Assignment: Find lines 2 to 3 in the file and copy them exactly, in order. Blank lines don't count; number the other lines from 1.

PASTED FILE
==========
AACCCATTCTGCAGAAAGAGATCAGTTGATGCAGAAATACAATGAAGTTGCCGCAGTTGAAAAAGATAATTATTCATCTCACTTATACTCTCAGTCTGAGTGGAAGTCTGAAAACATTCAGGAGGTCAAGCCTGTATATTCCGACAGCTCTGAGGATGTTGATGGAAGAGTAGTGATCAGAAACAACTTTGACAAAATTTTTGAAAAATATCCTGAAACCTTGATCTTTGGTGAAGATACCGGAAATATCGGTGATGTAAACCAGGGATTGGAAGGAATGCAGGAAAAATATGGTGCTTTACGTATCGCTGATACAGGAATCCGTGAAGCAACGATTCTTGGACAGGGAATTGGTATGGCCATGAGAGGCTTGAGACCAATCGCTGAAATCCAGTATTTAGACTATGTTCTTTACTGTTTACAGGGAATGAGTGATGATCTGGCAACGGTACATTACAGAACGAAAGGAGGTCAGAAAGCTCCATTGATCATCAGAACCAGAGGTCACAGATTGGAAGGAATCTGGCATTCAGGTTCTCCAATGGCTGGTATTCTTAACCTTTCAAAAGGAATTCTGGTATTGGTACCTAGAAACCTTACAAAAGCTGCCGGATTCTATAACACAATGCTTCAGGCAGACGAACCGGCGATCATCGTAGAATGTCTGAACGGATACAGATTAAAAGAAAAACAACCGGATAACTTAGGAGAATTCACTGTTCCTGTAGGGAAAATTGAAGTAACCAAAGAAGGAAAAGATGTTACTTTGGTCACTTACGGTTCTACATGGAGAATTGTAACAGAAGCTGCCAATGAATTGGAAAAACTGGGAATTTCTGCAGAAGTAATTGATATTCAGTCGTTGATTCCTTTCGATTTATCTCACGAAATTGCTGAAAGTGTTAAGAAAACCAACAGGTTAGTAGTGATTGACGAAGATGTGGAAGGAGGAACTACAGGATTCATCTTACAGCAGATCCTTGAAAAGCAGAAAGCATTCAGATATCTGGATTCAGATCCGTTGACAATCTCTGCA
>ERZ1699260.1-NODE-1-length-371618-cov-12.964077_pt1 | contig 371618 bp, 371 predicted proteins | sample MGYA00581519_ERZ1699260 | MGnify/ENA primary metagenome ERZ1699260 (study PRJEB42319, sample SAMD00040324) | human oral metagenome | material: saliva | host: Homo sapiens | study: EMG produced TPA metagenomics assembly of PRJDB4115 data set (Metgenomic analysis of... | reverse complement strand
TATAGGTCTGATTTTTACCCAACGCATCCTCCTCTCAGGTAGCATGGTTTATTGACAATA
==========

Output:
>ERZ1699260.1-NODE-1-length-371618-cov-12.964077_pt1 | contig 371618 bp, 371 predicted proteins | sample MGYA00581519_ERZ1699260 | MGnify/ENA primary metagenome ERZ1699260 (study PRJEB42319, sample SAMD00040324) | human oral metagenome | material: saliva | host: Homo sapiens | study: EMG produced TPA metagenomics assembly of PRJDB4115 data set (Metgenomic analysis of... | reverse complement strand
TATAGGTCTGATTTTTACCCAACGCATCCTCCTCTCAGGTAGCATGGTTTATTGACAATA